Jim Kelly, the best quarterback nobody has ever seen play, throws
a dart at Ben Bennett's head.
The motion is smooth and graceful. It's a dart-throwing motion, of
course, but it displays a suppleness of arm and shoulder and a
certain panache that one senses translates well to rifling a football
50 yards downfield under heavy blitz.
Joe and Alice Kelly, Jim's parents, sit on the living room couch
watching TV with Toni, Jim's aunt. Kevin and Ed Kelly, two of Jim's
five brothers, sit on the floor. Ed (Uncle Ed) McGinn stands
bare-chested behind the bar and pulls himself a beer. He's not far
from the wall poster of a glistening, naked woman curling a chrome
dumbbell and the LeRoy Neiman original of Joe Namath in his Jets
uniform and the ''Irishman's Philosophy'' poster, which advises folks
to forget about dying and to party while they're alive.
Uncle Ed is huge. He is Alice Kelly's brother and shows clearly
where the Kelly boys -- all of whom are more than six feet tall and
200 pounds -- got their size. Uncle Ed's also funny (''We took him
to this comedy place called the Laugh Stop last night, and when we
left they gave him a standing ovation,'' says Jim). And tough. He
works for Edgewater Steel in Pittsburgh. Once he got hit in the
face by a crane hook that caved in his sinus cavity -- but it didn't
bring him to his knees.
All the Kellys of tiny East Brady, Pa., are tough. So is Bennett,
the former Duke quarterback, who lives in this suburban Houston home
with Jim and three of Jim's brothers. But he's not stupid. He pulls
his face away from the dart board a microsecond before Kelly's dart
buries itself in the cork.
''Bennett, you sick little worm,'' says Kelly, handing the darts
to his friend.
Bennett, who played for the Atlanta Falcons in 1985 and is now
attempting a comeback with the Houston Oilers, takes aim as Kelly
sticks his own face in and out of the line of fire.
''It's fair to harass the thrower when he's going for
bull's-eyes,'' Bennett explains.
There is a knock at the door and Larry Moriarty, the Oiler
fullback, walks in.
''Replenish your fluids?'' says Uncle Ed, a smile on his face.
When you enter a Kelly gathering you are absorbed into the family,
and the bonding agent is beer. The steins wielded by Uncle Ed are
gigantic, and he hands them out the way an usher distributes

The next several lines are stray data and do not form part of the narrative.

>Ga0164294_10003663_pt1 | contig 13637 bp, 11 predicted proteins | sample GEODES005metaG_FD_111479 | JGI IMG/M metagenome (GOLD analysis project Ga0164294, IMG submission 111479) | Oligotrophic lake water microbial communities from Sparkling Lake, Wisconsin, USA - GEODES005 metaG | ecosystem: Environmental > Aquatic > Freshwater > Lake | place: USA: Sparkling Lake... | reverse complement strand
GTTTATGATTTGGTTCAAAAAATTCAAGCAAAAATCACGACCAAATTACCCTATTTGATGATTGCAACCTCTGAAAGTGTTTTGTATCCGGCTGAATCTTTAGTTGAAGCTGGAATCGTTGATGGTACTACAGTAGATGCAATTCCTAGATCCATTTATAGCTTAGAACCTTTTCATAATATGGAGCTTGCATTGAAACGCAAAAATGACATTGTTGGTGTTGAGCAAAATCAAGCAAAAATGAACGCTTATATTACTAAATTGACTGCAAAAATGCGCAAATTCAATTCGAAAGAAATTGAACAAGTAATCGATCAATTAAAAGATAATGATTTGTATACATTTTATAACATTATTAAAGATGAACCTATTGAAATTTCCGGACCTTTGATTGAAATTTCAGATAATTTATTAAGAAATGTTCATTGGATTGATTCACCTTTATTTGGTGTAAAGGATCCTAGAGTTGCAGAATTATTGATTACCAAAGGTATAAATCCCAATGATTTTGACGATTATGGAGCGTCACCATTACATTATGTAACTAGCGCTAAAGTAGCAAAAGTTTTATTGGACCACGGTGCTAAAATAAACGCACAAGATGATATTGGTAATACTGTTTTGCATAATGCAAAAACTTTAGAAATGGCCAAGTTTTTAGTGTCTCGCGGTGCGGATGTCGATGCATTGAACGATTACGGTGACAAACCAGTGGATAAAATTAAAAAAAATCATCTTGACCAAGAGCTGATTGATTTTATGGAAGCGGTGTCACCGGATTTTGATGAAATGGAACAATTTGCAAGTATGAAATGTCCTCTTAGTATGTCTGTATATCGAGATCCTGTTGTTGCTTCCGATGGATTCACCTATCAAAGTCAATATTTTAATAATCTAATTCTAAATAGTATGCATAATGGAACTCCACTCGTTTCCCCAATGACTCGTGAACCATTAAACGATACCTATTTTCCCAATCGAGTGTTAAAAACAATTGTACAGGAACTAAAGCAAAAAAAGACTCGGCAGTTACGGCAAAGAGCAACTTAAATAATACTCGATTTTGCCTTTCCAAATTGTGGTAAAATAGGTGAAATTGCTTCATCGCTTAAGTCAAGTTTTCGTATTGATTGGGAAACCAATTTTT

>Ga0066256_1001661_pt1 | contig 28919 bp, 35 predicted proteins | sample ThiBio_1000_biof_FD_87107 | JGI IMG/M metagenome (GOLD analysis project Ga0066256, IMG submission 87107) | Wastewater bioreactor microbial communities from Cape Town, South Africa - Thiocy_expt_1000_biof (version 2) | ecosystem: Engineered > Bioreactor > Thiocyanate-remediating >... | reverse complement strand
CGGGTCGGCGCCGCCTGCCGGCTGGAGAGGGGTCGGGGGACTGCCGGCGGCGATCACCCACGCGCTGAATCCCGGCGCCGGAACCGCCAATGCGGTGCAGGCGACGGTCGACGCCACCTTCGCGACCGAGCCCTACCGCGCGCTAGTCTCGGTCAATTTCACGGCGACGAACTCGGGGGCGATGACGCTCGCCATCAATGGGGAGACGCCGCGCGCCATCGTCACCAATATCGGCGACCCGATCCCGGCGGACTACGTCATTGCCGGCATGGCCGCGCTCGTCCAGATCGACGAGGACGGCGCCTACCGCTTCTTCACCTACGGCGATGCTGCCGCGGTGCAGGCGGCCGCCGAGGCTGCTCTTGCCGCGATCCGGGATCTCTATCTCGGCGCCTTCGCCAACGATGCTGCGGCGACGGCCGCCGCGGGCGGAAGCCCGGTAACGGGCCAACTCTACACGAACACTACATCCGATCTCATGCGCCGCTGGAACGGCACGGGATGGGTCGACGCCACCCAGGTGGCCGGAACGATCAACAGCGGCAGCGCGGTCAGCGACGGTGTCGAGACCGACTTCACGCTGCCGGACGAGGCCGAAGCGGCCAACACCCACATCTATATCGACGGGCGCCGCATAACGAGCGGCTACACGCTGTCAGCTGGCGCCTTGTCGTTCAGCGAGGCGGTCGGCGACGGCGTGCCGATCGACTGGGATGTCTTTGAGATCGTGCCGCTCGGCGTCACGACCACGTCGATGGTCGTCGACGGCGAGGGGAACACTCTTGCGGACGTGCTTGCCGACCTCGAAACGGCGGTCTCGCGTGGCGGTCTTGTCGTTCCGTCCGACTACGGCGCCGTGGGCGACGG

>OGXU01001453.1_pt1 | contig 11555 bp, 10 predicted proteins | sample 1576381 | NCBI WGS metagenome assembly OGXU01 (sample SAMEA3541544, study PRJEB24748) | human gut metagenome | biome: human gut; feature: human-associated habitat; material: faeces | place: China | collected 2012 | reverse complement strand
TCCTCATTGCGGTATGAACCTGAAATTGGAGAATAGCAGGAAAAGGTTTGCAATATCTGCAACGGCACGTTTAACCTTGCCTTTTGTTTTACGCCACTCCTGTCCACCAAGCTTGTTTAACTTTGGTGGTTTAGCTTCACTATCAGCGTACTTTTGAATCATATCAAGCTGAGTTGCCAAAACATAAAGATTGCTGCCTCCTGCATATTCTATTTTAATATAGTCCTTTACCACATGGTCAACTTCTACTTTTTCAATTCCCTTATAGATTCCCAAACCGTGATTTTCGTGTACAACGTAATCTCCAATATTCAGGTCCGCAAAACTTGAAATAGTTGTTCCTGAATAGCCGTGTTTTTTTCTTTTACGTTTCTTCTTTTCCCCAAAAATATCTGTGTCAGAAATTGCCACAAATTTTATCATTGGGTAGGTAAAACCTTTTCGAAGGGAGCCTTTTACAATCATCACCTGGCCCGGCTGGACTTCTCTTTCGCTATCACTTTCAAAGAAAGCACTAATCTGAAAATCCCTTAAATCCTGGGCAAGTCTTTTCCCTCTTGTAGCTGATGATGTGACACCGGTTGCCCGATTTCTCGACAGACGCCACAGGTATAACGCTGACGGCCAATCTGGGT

playbills. The scene in Jim Kelly's home is noteworthy because in
America today the family is about as sacred as beef fat. Oh, we give
it plenty of lip service, we like the idea of it, but the Kellys
believe in it. They are tighter than the Cleavers. They get together
for any reason. Two other brothers would be here, but one's wife is
having a baby back in Virginia, where the brothers live. One of
them, Pat, played linebacker for the Colts and Detroit Lions.
And it's not as though everybody lives down the block. Jim flies
family members back and forth from Pennsylvania or wherever, picks up
all tabs, buys all provisions. This is just a little weekend gig.
Sometimes they fly to Hawaii. Houston happens to be the spot now
because Kelly played two years for the USFL's Houston Gamblers. The
Gamblers no longer exist, however, having thrown their cards in with
the New Jersey Generals last February. So Kelly is now a General,
which means almost nothing until the USFL's suit against the NFL is
resolved and it is determined who shall live, who shall die and who
might merge. But the family goes on. ''It's where all his strength
comes from,'' says Jerry Argovitz, the Generals president of the
moment and a former owner of the Gamblers. ''The Kelly family is
like a fairy tale,'' says Bennett, ''and the brothers are like a
Jim concedes the dart match to Bennett, who, he says, ''is a
freeloader who showed up two weeks ago and never left.'' Bennett
sleeps in the den of this plush five-bedroom, seven-bath house. Each
brother who lives here has a domestic job -- Ed cooks, Kevin cleans,
Danny pays the bills. Jim, who earns $800,000 a year, provides most
of the money, even though the other brothers do work. And Bennett?
''We keep him around just to beat him at everything,'' says Kelly.
As he walks past his mother now, he pats her shoulder. She
smokes, and Jim used to rag her so hard about it that she would cry.
''Then I thought about raising six boys like us and what that's got
to do to you, and I laid off,'' he says. His nagging may have helped,
though, because his mother gave up smoking June 30. The Kellys were
dirt poor when the boys were growing up, and they all remember the
bad times. Joe, a machinist, chose his fourth- oldest son to lead
the way to nobler things.
And he has. ''In 1983, the year of the quarterback, we had him
rated just behind John Elway, who was the first pick in the first
round,'' says Bill Tobin, the Bears' player personnel director.
''We had him rated ahead of Todd Blackledge, who was taken in front
of him, and ahead of Tony Eason and Ken O'Brien and, yes, Dan Marino.
And I haven't seen anything to change my opinion.''
Joe Kelly was never surprised by what Jim has turned out to be.